(Luce Irigarary, “Commodities among Themselves,” in This Sex Which Is Not One, p. 193)
I remember thinking when I first read this nearly 20 years ago (!) that she overstates her case. I’d still be more fully persuaded if she’d strike that devilish word “only.” But I think it’s reasonable to claim that “exchange value” is a major explanation for why are expected to compete for the “hottest” women. Or is it just coincidence that from one end of the political spectrum to the other, our politicians so often sport trophy wives? I’m sure that the lovely young wives of Fred Thompson and Dennis Kucinich are also lovely human beings, but their spectacular good looks also serve to underscore their husbands’ power. Even Kucinich’s. You can’t tell me that his leprechaun looks are the male counterpart to his wife’s beauty.
These men clearly have proven themselves “worthy,” as figleaf would put it. I’m still curious exactly what all fits under his rubric of “worthiness.” It seems to me like it might have a lot of overlap with the four “rules of masculinity” that Deborah David and Robert Brannon expressed in the mid-1970s (which I know through Michael Kimmel’s work). They are
1. No sissy stuff (don’t ever act girly)
2. Be a big wheel (amass as much power and money as possible)
3. Be a sturdy oak (contain your emotions; be reliable at all costs)
4. Give ‘em hell (be aggressive and take risks, preferably stupid ones)
On the surface of it, it seems like “be a big wheel” is closest to what figleaf means by worthiness. But I wonder if these “rules” aren’t also partially fungible. That is, men who “fail” to become a big wheel might attempt to prove their worthiness in another realm of masculinity. I’m thinking of my former hair stylist who tended to meet men at the stock car races. They tended to be men in the “give ‘em hell” mode, guys who proved themselves by drinking beer out of a can while driving and cutting out once a baby was on the scene. (The sadness of this is one reason I found a different stylist.) Another scenario is the guy who’s uneducated with lousy job prospects but acts ultra-macho (“no sissy stuff”!) in order to appear worthy of women’s desire.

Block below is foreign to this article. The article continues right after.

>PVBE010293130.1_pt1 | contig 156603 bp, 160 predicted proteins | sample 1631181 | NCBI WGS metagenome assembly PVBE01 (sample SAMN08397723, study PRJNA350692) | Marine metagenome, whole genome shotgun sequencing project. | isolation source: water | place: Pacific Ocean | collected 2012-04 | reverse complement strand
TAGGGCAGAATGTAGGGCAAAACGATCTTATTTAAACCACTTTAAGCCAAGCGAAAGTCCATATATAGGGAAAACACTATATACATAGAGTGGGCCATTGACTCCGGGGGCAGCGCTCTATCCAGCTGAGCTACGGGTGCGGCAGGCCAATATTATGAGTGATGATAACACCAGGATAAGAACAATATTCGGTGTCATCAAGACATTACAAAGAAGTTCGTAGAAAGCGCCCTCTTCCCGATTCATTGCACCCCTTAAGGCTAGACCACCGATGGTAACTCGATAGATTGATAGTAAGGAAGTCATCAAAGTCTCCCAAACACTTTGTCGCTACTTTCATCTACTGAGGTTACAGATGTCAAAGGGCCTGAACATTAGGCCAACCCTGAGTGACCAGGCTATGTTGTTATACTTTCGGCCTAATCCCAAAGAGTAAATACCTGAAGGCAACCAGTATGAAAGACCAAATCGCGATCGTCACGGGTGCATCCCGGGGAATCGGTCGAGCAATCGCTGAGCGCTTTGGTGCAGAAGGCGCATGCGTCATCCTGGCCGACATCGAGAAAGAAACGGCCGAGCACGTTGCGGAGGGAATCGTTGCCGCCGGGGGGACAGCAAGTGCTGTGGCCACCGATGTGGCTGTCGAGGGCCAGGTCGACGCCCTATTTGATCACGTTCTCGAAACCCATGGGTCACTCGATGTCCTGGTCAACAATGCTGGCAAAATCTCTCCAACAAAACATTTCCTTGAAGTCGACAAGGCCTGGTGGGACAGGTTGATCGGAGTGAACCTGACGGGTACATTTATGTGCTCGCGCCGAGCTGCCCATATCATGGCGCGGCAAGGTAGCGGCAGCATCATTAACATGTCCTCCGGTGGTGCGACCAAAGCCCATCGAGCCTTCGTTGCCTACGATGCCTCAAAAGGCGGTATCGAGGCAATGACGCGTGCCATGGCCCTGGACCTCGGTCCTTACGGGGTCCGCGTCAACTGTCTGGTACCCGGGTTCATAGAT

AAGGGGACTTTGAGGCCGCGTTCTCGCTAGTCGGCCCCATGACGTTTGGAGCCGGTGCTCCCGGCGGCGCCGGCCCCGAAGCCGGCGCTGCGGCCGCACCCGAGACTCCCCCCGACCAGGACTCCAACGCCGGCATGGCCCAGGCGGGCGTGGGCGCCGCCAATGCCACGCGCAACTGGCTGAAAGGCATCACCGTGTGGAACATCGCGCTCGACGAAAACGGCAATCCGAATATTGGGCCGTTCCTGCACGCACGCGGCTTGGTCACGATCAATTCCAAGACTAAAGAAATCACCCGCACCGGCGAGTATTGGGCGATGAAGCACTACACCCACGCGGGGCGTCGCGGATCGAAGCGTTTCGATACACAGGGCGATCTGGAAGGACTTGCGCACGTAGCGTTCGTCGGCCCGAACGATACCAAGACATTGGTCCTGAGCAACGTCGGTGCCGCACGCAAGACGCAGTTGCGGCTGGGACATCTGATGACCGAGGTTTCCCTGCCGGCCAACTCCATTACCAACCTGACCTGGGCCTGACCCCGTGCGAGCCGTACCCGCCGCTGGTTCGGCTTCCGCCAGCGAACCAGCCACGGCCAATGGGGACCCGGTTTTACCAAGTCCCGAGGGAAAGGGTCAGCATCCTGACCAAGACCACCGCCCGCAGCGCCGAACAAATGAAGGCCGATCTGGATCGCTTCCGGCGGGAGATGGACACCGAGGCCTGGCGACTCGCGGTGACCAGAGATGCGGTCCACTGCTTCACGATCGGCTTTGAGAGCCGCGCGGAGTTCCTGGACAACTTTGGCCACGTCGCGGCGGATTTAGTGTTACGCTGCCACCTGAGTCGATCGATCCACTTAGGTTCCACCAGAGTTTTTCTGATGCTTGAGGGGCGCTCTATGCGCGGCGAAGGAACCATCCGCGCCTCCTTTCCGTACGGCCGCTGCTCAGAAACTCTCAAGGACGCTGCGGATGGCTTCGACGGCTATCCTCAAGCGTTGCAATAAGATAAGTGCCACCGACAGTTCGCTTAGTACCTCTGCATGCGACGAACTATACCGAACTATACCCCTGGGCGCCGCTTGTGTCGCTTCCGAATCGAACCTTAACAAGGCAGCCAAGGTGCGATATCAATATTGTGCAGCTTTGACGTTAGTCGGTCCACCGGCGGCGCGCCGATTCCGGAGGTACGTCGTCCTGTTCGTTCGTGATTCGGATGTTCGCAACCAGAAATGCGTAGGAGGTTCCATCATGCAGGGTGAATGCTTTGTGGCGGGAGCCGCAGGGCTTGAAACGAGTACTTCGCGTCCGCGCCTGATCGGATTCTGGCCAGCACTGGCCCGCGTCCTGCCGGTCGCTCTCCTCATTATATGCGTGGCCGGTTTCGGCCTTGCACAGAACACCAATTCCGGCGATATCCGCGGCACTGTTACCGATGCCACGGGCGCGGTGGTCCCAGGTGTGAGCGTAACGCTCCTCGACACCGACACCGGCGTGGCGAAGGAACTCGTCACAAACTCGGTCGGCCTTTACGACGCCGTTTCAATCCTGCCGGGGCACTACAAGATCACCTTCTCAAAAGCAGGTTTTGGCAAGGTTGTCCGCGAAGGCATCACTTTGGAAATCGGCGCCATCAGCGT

One consequence of all this for men is that it may alienate them from becoming the person that they’d actually prefer to be. It may rob them of pleasure and happiness, insofar as it warps not just their choice of partner but their own behavior and sense of self. Irigaray suggests that the commodification of women may mediate “between man and himself.” Doesn’t this suggest that it first drives a wedge between a man and his truest self?
Of course, you could also argue that men, too, are commodified through women judging them on their worthiness. It’s not precisely a mirror image of the commodification of women. For one thing men are much less likely to be literally commodified through such practices as sex trafficking or the mail-order bride business. For another, in women’s case their looks are commodified, while for men it’s money and power that primarily determine their exchange value. But it’s still true that as long as “worthiness” matters, they too are reduced to a means to an end. And women’s desires, too, may be warped away from the men who might actually make them happiest.
Commodifi-cat from I Can Has Cheezburger?